I would like to offer a strictly technical example in support of this statement. It concerns the mechanical arms and hands developed over many years for tasks ranging from the servicing of "hot" reactors to underwater operations. The more refined such designs are, the closer their appearance approaches the shapes of human hands and arms (compare Figs. 8a and 8b). This result is significant because it is certainly not due to preconceived planning. It is in fact the result of the work of groups, which independently were searching objectively for the most appropriate principles and designs.

Footnote: For a demonstration of an example in reverse I invite the participation of the reader. Please place your forearm on the table by which you are sitting so that your hand lies in front of your chest. Now raise the hand and the forearm and grasp an object which is a short distance from your hand. Observe purely optically, that is, without thinking of what you feel in your hand or arm, how hand, arm, and fingers move exactly as an industrial gripping device does. The close relationship between nature and technology is unmistakable.

    This much for the outward shape. The desirable insight into the basic characteristics of the internal structure of the mechanical system will be obtained by the following additional considerations.

    The mention of a highly advanced extraterrestrial civilization immediately makes us think of its technology which enables it to make contact with us. But it is self-evident that such a civilization must also have yet another form of expression: its art. A brief discussion of the dependence of art on mechanisms is needed to enable us to proceed with our investigation We are, of course, not talking about an "essential," but a purely mechanical dependence. We will explain this by an example taken from our own art forms: a string quartet, a Persian miniature, a Chinese jade sculpture would be inconceivable if our hands were shaped like those of a frog, or the paws of a dog, or the hands of an anthropoid ape. Even the writing of a poem or a musical score requires the mechanism we call a hand. From these few remarks two important requirements emerge as prerequisites for any activity in the sphere of arts: articulation and sensitivity.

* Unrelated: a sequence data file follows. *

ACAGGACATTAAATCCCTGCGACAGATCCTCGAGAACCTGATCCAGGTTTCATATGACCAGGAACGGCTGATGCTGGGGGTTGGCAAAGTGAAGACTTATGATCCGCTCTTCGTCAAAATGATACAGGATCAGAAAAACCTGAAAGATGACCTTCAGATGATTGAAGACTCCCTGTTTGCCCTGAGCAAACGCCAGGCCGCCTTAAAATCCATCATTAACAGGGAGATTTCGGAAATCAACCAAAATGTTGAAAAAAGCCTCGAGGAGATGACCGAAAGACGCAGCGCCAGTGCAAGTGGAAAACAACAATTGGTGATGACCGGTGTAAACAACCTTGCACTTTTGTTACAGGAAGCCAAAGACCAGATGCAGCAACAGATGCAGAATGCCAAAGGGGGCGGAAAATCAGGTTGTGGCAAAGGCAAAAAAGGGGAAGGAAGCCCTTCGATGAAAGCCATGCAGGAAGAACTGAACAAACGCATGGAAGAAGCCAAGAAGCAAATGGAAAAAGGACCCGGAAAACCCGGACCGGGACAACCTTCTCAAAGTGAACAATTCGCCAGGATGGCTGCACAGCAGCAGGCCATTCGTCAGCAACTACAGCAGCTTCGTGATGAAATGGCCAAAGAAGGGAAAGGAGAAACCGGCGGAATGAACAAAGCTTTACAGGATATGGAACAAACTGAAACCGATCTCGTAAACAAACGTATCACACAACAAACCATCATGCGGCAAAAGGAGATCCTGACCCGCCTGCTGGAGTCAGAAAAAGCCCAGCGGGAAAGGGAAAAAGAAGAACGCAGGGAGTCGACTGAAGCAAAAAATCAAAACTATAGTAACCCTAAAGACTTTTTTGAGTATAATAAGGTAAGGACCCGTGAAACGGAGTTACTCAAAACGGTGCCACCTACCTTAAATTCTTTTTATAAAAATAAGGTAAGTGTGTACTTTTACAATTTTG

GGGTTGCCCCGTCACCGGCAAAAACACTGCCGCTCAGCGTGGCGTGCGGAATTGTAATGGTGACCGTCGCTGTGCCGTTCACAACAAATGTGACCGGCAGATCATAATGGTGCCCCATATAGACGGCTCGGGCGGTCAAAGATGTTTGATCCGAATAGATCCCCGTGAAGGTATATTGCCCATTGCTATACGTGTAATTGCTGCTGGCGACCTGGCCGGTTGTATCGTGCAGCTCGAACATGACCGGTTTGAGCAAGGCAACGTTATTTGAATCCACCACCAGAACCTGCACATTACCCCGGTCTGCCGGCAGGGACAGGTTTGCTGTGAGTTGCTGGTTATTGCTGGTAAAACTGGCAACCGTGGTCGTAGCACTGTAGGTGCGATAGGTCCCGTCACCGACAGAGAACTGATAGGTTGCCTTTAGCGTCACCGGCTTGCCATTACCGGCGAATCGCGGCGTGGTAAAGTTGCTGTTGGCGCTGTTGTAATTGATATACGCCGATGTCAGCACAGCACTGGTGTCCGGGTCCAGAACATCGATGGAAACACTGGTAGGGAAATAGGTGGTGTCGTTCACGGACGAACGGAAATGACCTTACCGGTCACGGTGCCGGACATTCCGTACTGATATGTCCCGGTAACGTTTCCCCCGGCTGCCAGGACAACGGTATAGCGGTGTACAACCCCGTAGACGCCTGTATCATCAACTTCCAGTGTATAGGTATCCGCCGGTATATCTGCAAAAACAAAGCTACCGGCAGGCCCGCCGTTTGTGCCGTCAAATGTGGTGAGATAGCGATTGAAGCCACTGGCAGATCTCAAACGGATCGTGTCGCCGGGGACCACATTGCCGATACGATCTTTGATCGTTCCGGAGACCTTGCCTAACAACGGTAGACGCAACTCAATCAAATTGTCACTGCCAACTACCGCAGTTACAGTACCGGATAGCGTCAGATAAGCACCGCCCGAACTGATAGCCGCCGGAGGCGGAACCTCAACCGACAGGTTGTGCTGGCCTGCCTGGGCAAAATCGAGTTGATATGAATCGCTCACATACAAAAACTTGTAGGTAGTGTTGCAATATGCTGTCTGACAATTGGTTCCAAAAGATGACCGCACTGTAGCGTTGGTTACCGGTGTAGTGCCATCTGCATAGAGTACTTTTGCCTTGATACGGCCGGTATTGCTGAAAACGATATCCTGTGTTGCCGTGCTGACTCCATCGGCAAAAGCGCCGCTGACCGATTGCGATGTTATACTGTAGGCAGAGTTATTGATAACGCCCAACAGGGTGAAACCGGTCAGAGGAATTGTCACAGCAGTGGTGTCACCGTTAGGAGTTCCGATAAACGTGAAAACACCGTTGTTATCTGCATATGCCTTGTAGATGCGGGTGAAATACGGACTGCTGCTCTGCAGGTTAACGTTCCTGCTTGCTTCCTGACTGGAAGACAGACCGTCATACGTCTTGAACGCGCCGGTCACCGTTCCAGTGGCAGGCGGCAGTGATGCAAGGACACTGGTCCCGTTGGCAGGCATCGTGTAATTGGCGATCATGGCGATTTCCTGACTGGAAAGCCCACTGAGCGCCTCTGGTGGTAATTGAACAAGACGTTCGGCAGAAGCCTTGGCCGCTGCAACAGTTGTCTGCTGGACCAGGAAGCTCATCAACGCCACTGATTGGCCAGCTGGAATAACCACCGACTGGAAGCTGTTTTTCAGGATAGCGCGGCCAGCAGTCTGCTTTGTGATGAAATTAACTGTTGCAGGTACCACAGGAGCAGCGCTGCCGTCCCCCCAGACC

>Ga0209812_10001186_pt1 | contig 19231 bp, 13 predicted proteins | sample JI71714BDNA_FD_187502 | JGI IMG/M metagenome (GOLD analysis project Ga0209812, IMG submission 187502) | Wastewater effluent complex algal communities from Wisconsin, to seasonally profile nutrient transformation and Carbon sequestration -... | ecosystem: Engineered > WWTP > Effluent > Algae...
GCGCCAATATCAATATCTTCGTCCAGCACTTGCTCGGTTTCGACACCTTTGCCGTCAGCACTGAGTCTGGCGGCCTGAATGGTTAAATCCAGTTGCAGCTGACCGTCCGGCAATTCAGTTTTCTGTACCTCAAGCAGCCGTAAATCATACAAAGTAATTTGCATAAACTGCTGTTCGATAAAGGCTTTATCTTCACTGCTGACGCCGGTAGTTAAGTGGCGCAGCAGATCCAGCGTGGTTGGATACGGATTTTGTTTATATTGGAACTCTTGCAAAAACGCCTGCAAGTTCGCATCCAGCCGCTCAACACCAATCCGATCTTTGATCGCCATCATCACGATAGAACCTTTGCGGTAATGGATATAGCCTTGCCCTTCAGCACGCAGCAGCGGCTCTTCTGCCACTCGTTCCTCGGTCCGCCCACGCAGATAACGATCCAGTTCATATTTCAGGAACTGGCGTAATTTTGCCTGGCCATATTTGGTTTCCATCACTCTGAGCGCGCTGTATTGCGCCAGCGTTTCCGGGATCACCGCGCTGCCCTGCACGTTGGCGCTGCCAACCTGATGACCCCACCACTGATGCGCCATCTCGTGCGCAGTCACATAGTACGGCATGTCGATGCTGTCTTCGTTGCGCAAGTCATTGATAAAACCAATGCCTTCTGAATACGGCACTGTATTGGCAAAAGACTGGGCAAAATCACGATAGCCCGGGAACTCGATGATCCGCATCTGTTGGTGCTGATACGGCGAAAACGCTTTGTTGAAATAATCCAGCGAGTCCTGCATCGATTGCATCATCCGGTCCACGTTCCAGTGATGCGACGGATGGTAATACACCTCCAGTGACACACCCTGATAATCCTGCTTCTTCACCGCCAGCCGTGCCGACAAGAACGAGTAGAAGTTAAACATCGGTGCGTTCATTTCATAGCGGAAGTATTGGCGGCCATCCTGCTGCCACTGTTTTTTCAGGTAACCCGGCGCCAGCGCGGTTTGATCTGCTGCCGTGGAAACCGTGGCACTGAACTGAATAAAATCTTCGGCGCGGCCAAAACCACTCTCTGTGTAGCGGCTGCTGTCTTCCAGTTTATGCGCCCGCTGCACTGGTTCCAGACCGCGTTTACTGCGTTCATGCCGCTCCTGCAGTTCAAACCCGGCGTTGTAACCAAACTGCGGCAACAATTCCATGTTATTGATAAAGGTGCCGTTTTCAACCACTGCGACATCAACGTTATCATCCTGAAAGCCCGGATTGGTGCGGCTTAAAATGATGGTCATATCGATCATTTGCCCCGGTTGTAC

The self-evident presence of art-related activities within the framework of a highly advanced civilization demands the existence of the same properties in its members. Sensitivity is particularly relevant to our argument because it means that the surface of such beings cannot consist of a shell or calluslike wrapping but must be made of a substance which, broadly speaking, is endowed with the properties of human skin. Proceeding from this premise, we can conclude with a high degree of probability that they must also have a skeleton as a "supporting structure."

    Summing up, we can therefore say that—particularly because of the universal validity of the law of the lever—the general appearance of the human form can likewise, and with very high probability, be assumed to be universal. The likely existence of skeleton and skin is deduced from the necessary presence of articulation and sensitivity. Such visitors may therefore be expected with a great degree of certainty to look "like a man."  [p.144] 

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       Widening the Basis